Investments  

Patience required for Japan recovery

Fund managers have said investors will have to be patient for domestic structural reforms to come through in Japan as a result of the country’s overhauled economic policy.

Japan’s prime minister Shinzo Abe gained power last year with a promise that he would re-energise the country’s ailing economy based on a “three arrow” plan of monetary policy, fiscal policy and structural reforms.

The move, which has since been dubbed “Abenomics” fuelled rapid rises in the country’s stockmarket and has also helped to weaken the yen, the strength of which had impacted company profitability and the country’s exporters.

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But while fund managers are largely supportive of the impact Abenomics has had so far –seen in improved GDP numbers, business confidence and core inflation reaching zero for the first time since 2009 – they argue structural reforms that will have a lasting impact on the economy are some way off.

These include labour reforms to get more people in full-time employment and the removal of trade barriers that have been enacted as protectionist policies.

Scott McGlashan, co-manager of the £511m JOHCM Japan fund, said there were encouraging signs in Japan of an increase in consumption that “clearly shows the population expects times to get better”, but that the third arrow of structural reform “remained in its quiver”.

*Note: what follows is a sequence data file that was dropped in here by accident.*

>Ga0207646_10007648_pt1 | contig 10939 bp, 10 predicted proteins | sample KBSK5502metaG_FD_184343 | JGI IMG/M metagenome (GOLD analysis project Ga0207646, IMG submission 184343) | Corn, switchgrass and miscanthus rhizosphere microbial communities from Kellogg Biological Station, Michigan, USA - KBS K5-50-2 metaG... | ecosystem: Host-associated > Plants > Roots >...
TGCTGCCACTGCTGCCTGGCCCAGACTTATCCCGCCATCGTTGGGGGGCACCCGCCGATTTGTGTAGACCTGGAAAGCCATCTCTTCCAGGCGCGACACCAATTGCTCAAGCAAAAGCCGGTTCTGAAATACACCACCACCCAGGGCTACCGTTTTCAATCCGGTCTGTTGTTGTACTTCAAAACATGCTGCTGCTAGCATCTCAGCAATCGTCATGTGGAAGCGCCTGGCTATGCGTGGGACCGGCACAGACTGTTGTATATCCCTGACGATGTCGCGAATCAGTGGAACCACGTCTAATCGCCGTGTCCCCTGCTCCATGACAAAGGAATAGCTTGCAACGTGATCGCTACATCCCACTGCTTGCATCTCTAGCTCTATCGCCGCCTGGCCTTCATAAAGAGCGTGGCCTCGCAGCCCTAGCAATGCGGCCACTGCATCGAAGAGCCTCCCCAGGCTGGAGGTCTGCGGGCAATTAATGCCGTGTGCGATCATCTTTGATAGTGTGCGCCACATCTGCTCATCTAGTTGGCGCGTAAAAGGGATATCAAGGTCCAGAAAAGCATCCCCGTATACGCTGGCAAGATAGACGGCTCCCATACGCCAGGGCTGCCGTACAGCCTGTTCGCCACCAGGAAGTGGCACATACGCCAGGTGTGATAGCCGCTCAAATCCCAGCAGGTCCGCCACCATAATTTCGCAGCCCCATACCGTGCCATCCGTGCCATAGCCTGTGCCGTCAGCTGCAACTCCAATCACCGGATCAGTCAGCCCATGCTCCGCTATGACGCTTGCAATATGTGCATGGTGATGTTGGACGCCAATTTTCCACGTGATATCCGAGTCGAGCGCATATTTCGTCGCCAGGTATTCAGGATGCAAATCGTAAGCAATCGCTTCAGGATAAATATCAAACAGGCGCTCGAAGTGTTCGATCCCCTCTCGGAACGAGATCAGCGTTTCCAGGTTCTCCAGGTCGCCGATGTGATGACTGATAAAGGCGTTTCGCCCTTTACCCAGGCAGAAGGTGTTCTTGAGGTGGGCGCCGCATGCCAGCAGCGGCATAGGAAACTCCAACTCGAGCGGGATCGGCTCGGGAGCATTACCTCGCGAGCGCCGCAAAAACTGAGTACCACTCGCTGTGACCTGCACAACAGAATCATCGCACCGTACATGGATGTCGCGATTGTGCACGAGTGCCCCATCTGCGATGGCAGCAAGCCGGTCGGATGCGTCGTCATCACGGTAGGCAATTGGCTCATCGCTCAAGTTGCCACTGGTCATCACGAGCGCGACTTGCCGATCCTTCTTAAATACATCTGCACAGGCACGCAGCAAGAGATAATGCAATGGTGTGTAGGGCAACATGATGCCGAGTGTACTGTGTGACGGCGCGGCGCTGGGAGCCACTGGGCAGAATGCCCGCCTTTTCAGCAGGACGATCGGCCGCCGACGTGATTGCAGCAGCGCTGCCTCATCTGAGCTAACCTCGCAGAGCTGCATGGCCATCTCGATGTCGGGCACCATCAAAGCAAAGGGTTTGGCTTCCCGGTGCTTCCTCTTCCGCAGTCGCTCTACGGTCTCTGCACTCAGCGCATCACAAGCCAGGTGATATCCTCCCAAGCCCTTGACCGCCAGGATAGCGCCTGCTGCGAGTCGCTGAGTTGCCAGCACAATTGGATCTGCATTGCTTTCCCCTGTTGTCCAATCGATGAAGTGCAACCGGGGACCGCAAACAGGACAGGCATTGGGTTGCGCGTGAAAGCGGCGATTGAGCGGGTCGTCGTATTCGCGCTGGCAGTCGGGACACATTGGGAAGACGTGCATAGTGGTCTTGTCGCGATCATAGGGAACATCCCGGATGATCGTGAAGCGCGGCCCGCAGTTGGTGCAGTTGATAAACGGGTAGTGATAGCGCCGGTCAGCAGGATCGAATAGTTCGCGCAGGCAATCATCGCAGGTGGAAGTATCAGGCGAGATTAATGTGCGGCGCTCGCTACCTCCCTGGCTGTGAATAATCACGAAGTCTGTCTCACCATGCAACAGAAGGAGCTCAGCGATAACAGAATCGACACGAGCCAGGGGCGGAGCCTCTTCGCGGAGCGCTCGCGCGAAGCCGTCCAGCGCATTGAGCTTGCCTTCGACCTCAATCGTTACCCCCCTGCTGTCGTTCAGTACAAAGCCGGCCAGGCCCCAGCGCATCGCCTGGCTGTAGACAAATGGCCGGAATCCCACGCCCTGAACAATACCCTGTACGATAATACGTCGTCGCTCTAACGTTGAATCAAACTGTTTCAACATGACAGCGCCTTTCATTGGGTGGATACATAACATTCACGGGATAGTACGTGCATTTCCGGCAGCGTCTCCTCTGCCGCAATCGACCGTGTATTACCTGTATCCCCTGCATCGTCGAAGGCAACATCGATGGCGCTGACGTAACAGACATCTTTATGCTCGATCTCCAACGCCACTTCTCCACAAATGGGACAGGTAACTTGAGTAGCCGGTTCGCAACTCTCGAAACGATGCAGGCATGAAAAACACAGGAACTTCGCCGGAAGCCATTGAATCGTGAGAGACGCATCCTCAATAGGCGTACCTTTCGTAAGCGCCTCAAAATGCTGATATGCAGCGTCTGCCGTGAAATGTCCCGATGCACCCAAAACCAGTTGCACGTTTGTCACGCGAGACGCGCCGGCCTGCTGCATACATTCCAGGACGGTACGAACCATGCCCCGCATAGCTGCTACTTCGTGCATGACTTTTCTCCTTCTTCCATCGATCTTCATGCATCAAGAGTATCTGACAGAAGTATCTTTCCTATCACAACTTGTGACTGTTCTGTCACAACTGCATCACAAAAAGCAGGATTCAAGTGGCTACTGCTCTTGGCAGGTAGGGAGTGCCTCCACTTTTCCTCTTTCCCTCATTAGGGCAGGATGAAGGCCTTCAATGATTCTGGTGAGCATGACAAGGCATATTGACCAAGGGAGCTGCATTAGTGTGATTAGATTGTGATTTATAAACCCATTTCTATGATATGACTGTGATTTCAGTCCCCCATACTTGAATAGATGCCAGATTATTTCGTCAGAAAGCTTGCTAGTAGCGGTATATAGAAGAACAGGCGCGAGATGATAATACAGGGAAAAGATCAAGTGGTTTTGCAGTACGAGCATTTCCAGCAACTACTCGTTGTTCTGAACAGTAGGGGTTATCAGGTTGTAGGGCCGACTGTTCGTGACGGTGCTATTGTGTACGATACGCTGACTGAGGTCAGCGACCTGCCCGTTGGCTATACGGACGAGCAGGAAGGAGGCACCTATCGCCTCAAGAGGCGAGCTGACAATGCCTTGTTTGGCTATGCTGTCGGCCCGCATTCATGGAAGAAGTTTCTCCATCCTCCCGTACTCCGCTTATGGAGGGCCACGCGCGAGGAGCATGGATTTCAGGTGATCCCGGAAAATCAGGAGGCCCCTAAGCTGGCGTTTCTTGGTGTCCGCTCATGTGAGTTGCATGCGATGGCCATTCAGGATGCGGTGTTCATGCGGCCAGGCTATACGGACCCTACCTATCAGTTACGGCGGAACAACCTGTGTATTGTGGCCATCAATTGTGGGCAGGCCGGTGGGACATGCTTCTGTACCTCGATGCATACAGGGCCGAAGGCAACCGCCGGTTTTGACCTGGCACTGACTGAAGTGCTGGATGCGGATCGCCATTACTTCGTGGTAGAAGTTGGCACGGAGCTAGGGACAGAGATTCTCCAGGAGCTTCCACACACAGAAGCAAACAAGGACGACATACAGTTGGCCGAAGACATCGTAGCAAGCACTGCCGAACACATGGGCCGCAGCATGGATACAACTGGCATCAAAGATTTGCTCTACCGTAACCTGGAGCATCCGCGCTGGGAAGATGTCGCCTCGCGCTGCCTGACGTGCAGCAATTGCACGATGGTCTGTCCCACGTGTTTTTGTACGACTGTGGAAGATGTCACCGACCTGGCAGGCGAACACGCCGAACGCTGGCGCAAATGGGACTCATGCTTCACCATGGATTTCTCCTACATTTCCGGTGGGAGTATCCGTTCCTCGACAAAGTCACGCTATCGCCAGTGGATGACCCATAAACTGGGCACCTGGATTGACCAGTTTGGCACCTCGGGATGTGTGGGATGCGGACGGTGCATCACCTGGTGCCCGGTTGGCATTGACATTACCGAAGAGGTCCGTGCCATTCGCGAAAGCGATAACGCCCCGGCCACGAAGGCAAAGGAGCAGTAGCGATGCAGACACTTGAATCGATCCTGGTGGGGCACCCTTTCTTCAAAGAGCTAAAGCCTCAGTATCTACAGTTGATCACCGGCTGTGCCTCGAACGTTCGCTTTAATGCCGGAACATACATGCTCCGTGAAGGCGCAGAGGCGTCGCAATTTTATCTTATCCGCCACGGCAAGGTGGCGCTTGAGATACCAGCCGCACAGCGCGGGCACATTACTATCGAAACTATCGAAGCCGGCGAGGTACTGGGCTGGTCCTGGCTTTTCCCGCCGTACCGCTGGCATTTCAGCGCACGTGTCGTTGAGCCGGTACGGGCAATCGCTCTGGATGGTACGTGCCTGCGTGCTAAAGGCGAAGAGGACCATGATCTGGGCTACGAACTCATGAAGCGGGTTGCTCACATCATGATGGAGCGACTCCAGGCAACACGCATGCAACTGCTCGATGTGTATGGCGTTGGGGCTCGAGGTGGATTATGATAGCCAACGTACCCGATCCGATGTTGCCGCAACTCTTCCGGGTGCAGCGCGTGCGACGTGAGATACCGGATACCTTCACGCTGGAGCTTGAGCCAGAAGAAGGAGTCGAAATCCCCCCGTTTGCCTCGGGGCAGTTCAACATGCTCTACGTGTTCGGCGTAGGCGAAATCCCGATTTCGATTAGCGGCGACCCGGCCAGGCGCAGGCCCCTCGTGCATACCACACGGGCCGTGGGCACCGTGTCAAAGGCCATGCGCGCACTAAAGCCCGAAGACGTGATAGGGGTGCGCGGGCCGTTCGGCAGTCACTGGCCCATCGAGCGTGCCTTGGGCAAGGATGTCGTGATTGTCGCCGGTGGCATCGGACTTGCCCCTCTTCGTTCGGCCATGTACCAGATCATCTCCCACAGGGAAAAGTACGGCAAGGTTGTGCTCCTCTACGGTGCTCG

“We have not seen structural reform simply because the economy is chugging along quite nicely,” he said.

“The urgency has diminished for the third arrow and the mixture of policies will be potential vote losers. There is more of a political battle to change things like employment laws.”

Mr McGlashan said for Abenomics to succeed in the long term, structural reforms would need to be seen in the next three-to-five years.

But the manager said a positive economic cycle could be created by the weaker yen because profits in yen terms will rise this year.

“If companies invest, it stimulates more growth and if they pay higher wages it helps retail sales, which means you get a virtuous circle,” he said.

Chris Taylor, manager of Neptune’s £193.2m Japan Opportunities fund, agreed the first two arrows of Mr Abe’s plan had worked in terms of boosting domestic consumption, creating inflation and auguring a 15 per cent weakening of the yen from its peak in 2012.

But he said labour reforms and agreeing to changes of the Trans-Pacific Partnership, which would help remove trade barriers, were longer term changes that investors would have to wait for.

“Arrows one and two have already changed things as the yen has come down, there is real positive economic growth, positive inflation and consumption is growing in real terms – these are fundamental improvements,” he said.

“The next batch is related to the domestic economy in terms of profits feeding through to increase full-time employment and increased wages, which will increase consumption and improve the government tax take.”